Devakuta, Devakūṭa, Devakūta, Devakuṭa, Deva-kuta: 5 definitions

Introduction

Devakuta means something in Buddhism, Pali, Hinduism, Sanskrit. If you want to know the exact meaning, history, etymology or English translation of this term then check out the descriptions on this page. Add your comment or reference to a book if you want to contribute to this summary article.

In Hinduism

Purana and Itihasa (epic history)

[«previous (D) next»] — Devakuta in Purana glossary
Source: archive.org: Puranic Encyclopedia

1) Devakūṭa (देवकूट).—A mountain 18,000 miles in extent and 2000 miles in height. Devakūṭa is on the eastern side of Mahāmeru. There is another mountain called Jaṭhara near this mountain. (Devī Bhāgavata, Aṣṭama Skandha).

2) Devakūṭa (देवकूट).—A holy place. A dip in the sacred waters at this place is equal in its effects to that of an Aśvamedha yajña. Moreover the family of such persons also will prosper. (Mahābhārata Vana Parva, Chapter 84, Verse 14).

Source: Cologne Digital Sanskrit Dictionaries: The Purana Index

Devakūṭa (देवकूट).—(Davaśaila, Vāyu-purāṇa). A mountain to the cast of Merumūla, full of Garuḍa birds.*

  • * Bhāgavata-purāṇa V. 16. 27; Brahmāṇḍa-purāṇa III. 7. 452; Vāyu-purāṇa 35. 8; 37. 28; 40. 1; 42, 21; 43. 12.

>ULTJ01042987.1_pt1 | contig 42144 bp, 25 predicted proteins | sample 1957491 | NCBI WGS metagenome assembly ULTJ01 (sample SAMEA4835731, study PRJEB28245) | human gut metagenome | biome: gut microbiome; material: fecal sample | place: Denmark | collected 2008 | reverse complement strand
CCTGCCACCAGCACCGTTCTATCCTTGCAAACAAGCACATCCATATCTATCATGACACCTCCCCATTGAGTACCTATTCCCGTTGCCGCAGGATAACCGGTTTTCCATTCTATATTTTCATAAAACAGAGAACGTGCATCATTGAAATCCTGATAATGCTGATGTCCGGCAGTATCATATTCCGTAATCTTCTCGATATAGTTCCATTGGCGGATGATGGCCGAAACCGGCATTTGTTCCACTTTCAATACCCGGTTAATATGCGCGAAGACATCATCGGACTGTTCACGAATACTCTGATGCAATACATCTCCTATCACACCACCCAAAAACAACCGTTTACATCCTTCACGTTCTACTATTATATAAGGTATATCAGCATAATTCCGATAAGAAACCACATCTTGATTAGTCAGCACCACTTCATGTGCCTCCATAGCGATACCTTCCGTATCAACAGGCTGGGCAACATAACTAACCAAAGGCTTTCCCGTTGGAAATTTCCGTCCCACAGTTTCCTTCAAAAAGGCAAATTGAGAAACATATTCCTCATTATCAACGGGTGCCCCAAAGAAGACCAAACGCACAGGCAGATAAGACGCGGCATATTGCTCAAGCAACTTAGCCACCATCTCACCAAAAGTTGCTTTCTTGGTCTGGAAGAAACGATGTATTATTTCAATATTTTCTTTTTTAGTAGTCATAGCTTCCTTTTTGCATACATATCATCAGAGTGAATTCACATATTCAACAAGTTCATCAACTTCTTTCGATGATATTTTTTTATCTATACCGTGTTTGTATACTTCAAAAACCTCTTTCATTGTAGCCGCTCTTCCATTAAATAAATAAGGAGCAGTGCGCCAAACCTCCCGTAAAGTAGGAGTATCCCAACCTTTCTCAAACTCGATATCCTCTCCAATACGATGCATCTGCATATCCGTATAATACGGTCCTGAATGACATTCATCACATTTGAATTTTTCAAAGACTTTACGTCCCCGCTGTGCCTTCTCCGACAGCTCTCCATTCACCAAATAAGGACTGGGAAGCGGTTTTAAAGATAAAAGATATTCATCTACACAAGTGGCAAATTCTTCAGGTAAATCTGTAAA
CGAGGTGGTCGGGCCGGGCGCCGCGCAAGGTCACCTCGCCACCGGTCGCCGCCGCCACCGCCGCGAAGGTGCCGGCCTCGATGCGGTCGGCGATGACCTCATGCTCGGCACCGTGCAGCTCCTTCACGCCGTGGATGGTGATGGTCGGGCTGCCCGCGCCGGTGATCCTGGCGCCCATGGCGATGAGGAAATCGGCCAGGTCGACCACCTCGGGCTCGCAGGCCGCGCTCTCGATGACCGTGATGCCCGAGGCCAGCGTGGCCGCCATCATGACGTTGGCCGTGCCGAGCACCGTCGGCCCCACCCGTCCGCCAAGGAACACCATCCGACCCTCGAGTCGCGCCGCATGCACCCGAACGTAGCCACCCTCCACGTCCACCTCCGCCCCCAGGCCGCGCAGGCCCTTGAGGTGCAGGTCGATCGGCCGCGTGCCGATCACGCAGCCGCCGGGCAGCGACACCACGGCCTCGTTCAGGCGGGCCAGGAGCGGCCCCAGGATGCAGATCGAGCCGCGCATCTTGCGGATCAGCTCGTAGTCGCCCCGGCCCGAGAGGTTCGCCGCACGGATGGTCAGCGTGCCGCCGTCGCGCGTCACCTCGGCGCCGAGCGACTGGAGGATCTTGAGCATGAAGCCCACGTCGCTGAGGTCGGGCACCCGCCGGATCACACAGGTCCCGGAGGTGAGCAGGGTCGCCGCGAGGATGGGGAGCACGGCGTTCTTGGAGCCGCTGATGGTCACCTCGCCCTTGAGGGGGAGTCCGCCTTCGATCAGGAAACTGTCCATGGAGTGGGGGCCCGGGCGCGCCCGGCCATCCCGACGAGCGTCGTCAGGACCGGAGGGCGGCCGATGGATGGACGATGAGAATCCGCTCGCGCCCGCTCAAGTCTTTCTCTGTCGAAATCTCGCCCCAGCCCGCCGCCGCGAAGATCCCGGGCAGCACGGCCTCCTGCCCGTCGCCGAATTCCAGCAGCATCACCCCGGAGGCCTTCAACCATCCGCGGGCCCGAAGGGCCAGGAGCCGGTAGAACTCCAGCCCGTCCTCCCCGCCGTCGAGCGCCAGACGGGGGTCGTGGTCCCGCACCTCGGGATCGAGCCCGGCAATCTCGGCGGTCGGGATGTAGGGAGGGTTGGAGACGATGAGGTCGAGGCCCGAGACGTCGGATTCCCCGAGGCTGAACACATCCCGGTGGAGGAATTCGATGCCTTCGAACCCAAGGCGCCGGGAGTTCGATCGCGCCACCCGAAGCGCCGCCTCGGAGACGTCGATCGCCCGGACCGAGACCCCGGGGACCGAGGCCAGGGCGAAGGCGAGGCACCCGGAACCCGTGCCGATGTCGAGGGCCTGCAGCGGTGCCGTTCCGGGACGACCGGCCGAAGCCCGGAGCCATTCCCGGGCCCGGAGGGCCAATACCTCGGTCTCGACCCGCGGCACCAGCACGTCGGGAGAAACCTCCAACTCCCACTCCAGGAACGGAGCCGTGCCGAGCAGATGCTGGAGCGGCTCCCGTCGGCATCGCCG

Source: JatLand: List of Mahabharata people and places

Devakūṭa (देवकूट) refers to the name of a Tīrtha (pilgrim’s destination) mentioned in the Mahābhārata (cf. II.82.122). Note: The Mahābhārata (mentioning Devakūṭa) is a Sanskrit epic poem consisting of 100,000 ślokas (metrical verses) and is over 2000 years old.

Purana book cover
context information

The Purana (पुराण, purāṇas) refers to Sanskrit literature preserving ancient India’s vast cultural history, including historical legends, religious ceremonies, various arts and sciences. The eighteen mahapuranas total over 400,000 shlokas (metrical couplets) and date to at least several centuries BCE.

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In Buddhism

Theravada (major branch of Buddhism)

Source: Pali Kanon: Pali Proper Names

1. Devakuta - The name of the Cetiyapabbata in the time of the Buddha Kakusandha. The Buddha visited it, and all the people of Ojadipa (as Ceylon was then called) paid him homage. Mhv.xv.63; Sp.i.86; Dpv.xv.38; xvii.14, 32.

2. Devakuta - A hill in India where Sumedha Buddha preached to a very large concourse (Bu.xii.9).

context information

Theravāda is a major branch of Buddhism having the the Pali canon (tipitaka) as their canonical literature, which includes the vinaya-pitaka (monastic rules), the sutta-pitaka (Buddhist sermons) and the abhidhamma-pitaka (philosophy and psychology).

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Languages of India and abroad

Sanskrit-English dictionary

Source: DDSA: The practical Sanskrit-English dictionary

Devakuṭa (देवकुट).—a temple.

Derivable forms: devakuṭam (देवकुटम्).

Devakuṭa is a Sanskrit compound consisting of the terms deva and kuṭa (कुट).

context information

Sanskrit, also spelled संस्कृतम् (saṃskṛtam), is an ancient language of India commonly seen as the grandmother of the Indo-European language family. Closely allied with Prakrit and Pali, Sanskrit is more exhaustive in both grammar and terms and has the most extensive collection of literature in the world, greatly surpassing its sister-languages Greek and Latin.

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